What’s Sam Schmidt Thinking? Or: IndyCar’s Scott Peterson Motorsports


Photo from sbnation.com

This time it’s a well-liked relative newcomer to IndyCar ownership instead of a loose cannon legacy owner who has us seriously wondering.

It was reported this week Schmidt Peterson Motorsports is teaming up with former F1 owner Didier Calmels to run fellow Frenchman Tristan Gommendy in next year’s Indy 500. Why is he a former F1 owner, you ask? Because when he was convicted of shooting his wife in cold blood in 1990 and sent to prison, the wiser F1 heads understood spousal homicide isn’t exactly a positive image for a racing series. That’s regardless of whether it was a crime of passion or not – and the fact that he somehow served less than two years for his heinous crime.


Photo from Getty Images

Nearly three decades later, apparently SPM hasn’t gotten the memo. Or perhaps they’re merely joining in our national obsession with ignoring history when not defacing it. The team’s statement read in part, “Didier has fulfilled his obligations and gone on to become a successful businessman and team owner in European motor sport.” Translation: he’s paid his debt to society and is a fine, upstanding citizen now who’s bringing us lots and lots of cash.

While the last part is certainly true, it’s the “fulfilled his obligations” bit with which we take exception. Serving merely two years for murder sure doesn’t seem like much fulfillment, and can’t have been satisfactory for the victim’s family. Were their feelings on the matter taken into consideration at all, we wonder? Wife killers take on a certain significance even among murderers, as in the case of Scott Peterson. We suggest SPM consider changing its name to Scott Peterson Motorsports.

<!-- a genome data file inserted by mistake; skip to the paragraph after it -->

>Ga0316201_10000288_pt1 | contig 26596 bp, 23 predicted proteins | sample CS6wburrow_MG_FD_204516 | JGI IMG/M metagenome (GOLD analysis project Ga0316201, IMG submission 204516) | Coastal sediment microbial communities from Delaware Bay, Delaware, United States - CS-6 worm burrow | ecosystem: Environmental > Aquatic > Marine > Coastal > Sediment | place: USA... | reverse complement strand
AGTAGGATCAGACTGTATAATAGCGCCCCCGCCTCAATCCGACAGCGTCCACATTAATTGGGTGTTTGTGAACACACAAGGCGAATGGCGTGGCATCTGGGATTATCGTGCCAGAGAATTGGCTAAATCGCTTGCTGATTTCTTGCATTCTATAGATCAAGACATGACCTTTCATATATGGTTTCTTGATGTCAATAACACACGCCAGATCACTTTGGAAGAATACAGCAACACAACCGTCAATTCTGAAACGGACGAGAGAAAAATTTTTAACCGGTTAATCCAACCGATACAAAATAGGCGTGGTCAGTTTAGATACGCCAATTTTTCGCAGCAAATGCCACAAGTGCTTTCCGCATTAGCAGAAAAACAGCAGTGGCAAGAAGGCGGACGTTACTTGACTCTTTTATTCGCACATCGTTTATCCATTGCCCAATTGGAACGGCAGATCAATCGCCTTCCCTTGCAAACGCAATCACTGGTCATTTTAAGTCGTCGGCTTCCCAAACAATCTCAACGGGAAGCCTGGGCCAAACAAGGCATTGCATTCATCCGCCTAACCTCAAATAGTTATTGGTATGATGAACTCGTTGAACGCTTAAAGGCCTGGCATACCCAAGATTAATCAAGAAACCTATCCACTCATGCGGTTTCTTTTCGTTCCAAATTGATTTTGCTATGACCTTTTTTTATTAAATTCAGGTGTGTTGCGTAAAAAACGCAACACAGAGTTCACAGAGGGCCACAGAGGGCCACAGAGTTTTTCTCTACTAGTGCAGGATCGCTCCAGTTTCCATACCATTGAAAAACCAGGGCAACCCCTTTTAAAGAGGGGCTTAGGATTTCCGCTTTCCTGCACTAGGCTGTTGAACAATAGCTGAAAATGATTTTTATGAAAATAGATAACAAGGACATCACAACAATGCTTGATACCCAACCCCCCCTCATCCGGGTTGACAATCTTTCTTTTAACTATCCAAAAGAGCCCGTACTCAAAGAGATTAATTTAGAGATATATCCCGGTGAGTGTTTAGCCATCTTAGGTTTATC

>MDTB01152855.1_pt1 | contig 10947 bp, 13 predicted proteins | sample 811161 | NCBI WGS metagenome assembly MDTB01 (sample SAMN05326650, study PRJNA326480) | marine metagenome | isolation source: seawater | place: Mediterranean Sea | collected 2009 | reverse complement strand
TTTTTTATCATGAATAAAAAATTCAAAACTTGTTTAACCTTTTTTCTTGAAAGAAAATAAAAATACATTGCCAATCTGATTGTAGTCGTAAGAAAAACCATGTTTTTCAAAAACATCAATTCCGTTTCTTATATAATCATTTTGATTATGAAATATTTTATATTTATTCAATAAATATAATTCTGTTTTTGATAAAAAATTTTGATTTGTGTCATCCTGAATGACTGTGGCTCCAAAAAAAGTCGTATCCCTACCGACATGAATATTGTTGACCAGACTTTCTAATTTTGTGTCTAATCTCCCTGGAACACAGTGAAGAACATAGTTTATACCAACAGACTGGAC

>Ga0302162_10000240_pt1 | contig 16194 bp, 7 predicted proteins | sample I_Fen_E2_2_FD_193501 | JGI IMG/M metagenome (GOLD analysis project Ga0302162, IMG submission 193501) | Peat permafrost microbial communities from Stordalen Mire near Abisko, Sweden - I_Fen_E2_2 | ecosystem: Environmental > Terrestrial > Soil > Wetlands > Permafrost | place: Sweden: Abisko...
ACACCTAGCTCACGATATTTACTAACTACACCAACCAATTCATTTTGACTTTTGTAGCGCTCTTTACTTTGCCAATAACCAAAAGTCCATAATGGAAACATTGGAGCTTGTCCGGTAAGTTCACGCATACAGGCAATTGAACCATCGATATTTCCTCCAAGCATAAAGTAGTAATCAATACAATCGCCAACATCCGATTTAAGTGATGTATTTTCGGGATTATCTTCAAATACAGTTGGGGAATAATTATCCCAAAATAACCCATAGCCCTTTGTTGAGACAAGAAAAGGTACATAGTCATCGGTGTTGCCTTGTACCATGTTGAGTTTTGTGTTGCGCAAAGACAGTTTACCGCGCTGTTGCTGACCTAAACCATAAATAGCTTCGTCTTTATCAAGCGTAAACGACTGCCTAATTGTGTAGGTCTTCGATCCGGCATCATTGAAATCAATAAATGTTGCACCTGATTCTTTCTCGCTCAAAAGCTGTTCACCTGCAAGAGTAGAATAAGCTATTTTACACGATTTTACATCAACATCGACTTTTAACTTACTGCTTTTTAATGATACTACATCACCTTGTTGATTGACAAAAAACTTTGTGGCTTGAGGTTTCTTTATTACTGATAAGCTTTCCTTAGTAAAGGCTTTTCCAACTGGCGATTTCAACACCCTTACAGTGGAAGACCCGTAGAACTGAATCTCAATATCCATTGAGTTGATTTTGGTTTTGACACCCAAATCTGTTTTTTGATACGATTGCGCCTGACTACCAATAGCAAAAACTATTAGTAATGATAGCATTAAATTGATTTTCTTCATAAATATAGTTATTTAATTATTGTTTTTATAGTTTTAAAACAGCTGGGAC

Photo from dailymail.co.uk

Of course there are other issues apart from crime and punishment with Calmels and crew coming to the world’s greatest race. It’s obviously a continuation of a troubling trend we’ve rightly termed IndyCar’s f-ing F-1 invasion. Bringing back Tristan Gommendy – a former CART scab from a decade ago – isn’t exactly a titillating choice. Plus, it’s just what the series needs for greater popularity – more Frenchmen.

Sam Schmidt has officially entered Michael Andretti territory with this one, and that’s truly disappointing. While it may have paid off for Michael at the Brickyard lately – the hiring F1 rejects part, not the partnering with a spousal abuser part – Sam had best keep a keen eye on his new Gallic partner with loads of money and an extremely shady past.

In the future he ought to consider what’s best for the sport and the Indianapolis 500 instead of his own bottom line.


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